Pelvic foor exercises: If your symptoms are mild, you may be able to do pelvic floor exercises at home (see "Healing your pelvic floor". While these exercises will not reverse your prolapse, they can both help prevent it getting worse quickly and improve the results of surgery. 
Lifestyle changes: Cutting back on caffeine (which acts as a diuretic) can reduce some of the urinary symptoms you may have associated with your prolapse. Losing weight or remaining in the normal weight range and regularly exercising can be a great way to prevent new prolapse, but beware of exercises that increase downwards pressure on your pelvis, such as squats. In fact, given the natural opening (the vagina) which allows women to birth a baby, squats are probably a particularly damaging exercise. While women with prolapse can carry on visiting gyms and exercising, some advice is useful. In general terms they should avoid any heavy lifting, but light weights for the upper body and legs are fine. Walking and cycling with care to limit any pressure on the pelvic floor are also likely fine, but more rigorous group cycling exercises and running are not a good idea. After surgery, a careful return to the gym is entirely possible. 
 It is also very useful to keep the bowels moving regularly. Eating a diet high in fibre is a useful start, but you may also need to see your family doctor for further advice. With regard to your waterworks, around 2-2.5 litres of fluid a day (with the odd tea or coffee) is reasonable, as dehydration is also not good for a regular bowel habit. This will have to be tailored appropriately if the waterworks are a problem as well. Smokers should do their very best to quit, as chronic coughs significantly increase the risk of prolapse.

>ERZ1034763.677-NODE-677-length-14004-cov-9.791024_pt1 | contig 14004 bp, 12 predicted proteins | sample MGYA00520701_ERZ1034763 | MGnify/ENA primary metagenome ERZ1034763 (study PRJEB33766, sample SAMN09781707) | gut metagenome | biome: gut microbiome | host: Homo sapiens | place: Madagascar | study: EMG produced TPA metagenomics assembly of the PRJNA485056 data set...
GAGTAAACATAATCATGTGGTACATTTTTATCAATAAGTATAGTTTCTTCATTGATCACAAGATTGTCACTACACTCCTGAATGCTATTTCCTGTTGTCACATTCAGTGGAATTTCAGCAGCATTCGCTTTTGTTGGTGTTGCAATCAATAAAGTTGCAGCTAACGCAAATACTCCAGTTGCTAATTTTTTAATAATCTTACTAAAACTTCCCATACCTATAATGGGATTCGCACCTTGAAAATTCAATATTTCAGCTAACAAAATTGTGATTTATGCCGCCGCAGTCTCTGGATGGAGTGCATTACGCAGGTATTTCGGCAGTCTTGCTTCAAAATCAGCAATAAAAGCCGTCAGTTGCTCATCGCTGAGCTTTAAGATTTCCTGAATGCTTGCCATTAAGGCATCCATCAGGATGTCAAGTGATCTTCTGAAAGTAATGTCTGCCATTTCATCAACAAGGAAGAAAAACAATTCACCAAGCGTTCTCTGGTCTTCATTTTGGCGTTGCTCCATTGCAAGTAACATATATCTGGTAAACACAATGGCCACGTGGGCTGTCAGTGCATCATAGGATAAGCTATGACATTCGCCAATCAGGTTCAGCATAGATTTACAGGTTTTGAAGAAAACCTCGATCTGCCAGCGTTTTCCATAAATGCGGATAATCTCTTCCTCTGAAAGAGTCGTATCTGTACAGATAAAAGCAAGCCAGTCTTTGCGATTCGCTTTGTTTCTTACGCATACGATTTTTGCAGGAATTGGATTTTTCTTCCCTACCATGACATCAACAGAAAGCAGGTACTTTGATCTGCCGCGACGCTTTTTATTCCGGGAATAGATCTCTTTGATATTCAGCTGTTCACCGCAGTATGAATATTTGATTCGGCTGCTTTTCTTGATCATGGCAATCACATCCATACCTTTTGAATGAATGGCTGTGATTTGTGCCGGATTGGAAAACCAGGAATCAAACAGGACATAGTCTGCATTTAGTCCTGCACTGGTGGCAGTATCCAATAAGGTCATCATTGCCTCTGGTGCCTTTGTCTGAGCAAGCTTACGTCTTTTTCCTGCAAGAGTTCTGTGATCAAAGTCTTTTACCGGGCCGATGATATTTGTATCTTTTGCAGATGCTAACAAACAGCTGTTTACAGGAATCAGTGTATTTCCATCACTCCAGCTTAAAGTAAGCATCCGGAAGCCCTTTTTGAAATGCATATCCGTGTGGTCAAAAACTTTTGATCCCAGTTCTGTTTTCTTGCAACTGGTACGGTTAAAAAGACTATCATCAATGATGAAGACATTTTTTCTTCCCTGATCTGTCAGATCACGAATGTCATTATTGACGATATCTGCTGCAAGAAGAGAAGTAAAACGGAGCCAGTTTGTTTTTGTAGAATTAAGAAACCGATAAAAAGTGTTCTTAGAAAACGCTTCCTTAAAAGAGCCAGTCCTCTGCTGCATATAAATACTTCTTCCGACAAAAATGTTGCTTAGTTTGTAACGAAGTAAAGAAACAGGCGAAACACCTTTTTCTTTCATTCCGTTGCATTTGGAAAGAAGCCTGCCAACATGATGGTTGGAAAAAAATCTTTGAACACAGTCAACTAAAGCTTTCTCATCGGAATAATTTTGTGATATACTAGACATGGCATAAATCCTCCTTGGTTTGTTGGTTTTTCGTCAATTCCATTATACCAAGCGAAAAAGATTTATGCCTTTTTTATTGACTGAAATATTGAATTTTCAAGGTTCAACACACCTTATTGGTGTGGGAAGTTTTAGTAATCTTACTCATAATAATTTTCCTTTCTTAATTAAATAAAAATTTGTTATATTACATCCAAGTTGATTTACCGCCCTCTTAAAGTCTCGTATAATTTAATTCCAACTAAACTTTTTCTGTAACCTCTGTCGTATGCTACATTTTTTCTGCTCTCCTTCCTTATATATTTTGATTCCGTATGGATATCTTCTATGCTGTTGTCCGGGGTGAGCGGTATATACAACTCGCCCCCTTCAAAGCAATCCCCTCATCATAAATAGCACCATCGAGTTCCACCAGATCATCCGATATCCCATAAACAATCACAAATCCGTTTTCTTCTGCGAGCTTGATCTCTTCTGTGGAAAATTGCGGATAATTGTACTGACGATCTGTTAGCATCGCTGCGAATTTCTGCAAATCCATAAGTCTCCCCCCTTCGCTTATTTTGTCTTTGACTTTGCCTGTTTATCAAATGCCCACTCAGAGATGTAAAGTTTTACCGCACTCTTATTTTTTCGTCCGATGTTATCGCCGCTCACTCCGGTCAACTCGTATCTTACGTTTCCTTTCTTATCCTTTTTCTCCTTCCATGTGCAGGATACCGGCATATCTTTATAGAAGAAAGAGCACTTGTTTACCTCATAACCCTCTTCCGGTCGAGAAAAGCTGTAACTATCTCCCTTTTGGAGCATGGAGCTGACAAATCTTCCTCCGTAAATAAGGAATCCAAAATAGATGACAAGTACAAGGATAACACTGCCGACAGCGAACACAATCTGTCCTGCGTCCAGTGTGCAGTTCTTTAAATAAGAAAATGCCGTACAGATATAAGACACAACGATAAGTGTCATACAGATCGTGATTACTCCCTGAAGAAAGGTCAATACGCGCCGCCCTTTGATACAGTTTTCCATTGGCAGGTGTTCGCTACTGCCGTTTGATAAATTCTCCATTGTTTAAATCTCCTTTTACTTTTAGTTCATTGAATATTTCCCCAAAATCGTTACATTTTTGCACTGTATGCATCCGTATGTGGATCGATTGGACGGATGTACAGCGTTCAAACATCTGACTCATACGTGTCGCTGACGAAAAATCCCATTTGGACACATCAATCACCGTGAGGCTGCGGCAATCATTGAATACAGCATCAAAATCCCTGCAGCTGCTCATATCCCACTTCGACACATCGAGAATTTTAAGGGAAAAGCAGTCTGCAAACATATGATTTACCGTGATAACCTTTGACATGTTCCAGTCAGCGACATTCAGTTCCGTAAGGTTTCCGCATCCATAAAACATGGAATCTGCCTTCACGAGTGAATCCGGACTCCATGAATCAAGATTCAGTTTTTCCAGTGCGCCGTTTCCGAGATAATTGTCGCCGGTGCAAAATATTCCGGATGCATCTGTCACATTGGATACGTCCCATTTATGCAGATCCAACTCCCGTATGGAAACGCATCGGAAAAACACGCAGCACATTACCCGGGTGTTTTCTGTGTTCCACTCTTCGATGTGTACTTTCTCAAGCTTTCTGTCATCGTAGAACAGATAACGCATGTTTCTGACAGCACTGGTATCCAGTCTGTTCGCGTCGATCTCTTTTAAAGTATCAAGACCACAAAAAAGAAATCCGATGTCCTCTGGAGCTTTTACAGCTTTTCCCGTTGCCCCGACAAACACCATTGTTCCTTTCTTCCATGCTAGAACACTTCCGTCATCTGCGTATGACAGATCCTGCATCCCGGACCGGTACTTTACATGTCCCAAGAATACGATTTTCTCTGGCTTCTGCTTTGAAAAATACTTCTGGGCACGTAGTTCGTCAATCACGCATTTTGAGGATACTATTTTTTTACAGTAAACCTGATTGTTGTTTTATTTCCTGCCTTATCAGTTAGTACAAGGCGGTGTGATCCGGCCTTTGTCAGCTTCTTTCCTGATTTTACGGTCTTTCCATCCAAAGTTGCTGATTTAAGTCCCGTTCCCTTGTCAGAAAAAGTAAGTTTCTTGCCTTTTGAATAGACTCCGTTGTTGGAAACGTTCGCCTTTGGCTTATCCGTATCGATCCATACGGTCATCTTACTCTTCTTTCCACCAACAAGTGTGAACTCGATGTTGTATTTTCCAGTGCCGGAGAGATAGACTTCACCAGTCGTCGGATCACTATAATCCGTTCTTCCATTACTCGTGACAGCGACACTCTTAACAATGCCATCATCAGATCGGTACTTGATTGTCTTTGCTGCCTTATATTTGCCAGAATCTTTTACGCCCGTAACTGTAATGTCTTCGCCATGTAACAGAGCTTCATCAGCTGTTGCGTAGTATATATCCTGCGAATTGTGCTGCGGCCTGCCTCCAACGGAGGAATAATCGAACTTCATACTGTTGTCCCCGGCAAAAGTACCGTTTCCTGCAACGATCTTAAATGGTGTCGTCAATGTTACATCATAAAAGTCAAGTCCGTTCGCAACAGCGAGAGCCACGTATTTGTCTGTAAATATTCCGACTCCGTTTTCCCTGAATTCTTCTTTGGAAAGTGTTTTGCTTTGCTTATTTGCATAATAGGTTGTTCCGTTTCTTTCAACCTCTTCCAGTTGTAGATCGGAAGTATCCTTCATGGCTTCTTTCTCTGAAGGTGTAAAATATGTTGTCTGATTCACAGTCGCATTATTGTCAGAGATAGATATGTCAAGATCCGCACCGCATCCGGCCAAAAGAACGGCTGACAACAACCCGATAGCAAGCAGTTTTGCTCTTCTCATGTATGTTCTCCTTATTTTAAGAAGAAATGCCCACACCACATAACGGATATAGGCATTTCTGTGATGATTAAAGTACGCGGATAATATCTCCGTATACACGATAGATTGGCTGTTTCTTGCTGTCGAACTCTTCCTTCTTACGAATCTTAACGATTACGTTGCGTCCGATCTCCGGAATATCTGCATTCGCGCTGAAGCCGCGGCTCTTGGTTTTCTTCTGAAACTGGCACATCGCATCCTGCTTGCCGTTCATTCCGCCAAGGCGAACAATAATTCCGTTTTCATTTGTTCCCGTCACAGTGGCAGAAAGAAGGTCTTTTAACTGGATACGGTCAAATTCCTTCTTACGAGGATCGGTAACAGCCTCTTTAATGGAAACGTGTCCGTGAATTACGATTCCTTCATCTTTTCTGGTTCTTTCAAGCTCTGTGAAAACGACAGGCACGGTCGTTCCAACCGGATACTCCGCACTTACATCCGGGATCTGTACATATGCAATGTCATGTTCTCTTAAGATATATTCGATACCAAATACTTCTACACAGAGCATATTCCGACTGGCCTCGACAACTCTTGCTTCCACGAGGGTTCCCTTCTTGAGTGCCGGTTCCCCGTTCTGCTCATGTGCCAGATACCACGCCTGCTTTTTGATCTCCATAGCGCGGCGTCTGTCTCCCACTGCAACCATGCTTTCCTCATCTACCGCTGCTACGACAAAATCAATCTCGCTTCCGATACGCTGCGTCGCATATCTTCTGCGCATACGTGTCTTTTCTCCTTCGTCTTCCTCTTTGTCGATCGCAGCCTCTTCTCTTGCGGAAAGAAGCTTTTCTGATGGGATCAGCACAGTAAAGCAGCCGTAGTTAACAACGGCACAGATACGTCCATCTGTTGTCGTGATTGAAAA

Family doctors and gynaecologists will also frequently prescribe a course of oestrogen cream to insert into the vagina for post-menopausal women with prolapse. This is to try and increase the thickness of the skin in those areas to try and alleviate some of the symptoms and also to improve the healing potential of the area if surgery is being planned.
Pessaries: After appropriate discussion, a pessary (usually a plastic device) may control your symptoms. These are usually in the shape of a large ring and are placed inside the vagina to prevent the walls bulging down. These are suitable for women who do not wish to consider an operation or when other medical problems mean this is not possible.  The ring does need regular removal and replacement by your doctor (initially after six to eight weeks, and then every five to six months).